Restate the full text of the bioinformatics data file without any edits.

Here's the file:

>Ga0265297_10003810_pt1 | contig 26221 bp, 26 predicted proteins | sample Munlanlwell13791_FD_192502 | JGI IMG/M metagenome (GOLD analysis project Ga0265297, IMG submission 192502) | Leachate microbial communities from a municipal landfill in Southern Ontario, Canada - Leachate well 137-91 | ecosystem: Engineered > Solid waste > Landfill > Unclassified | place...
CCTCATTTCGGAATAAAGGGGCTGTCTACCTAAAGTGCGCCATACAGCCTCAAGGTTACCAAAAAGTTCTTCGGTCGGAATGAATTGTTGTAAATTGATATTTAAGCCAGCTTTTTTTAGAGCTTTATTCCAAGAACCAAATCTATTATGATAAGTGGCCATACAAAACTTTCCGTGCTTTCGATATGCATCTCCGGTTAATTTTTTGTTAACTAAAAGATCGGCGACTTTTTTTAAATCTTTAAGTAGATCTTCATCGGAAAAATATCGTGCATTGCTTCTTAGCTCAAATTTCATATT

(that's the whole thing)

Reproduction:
>Ga0265297_10003810_pt1 | contig 26221 bp, 26 predicted proteins | sample Munlanlwell13791_FD_192502 | JGI IMG/M metagenome (GOLD analysis project Ga0265297, IMG submission 192502) | Leachate microbial communities from a municipal landfill in Southern Ontario, Canada - Leachate well 137-91 | ecosystem: Engineered > Solid waste > Landfill > Unclassified | place...
CCTCATTTCGGAATAAAGGGGCTGTCTACCTAAAGTGCGCCATACAGCCTCAAGGTTACCAAAAAGTTCTTCGGTCGGAATGAATTGTTGTAAATTGATATTTAAGCCAGCTTTTTTTAGAGCTTTATTCCAAGAACCAAATCTATTATGATAAGTGGCCATACAAAACTTTCCGTGCTTTCGATATGCATCTCCGGTTAATTTTTTGTTAACTAAAAGATCGGCGACTTTTTTTAAATCTTTAAGTAGATCTTCATCGGAAAAATATCGTGCATTGCTTCTTAGCTCAAATTTCATATT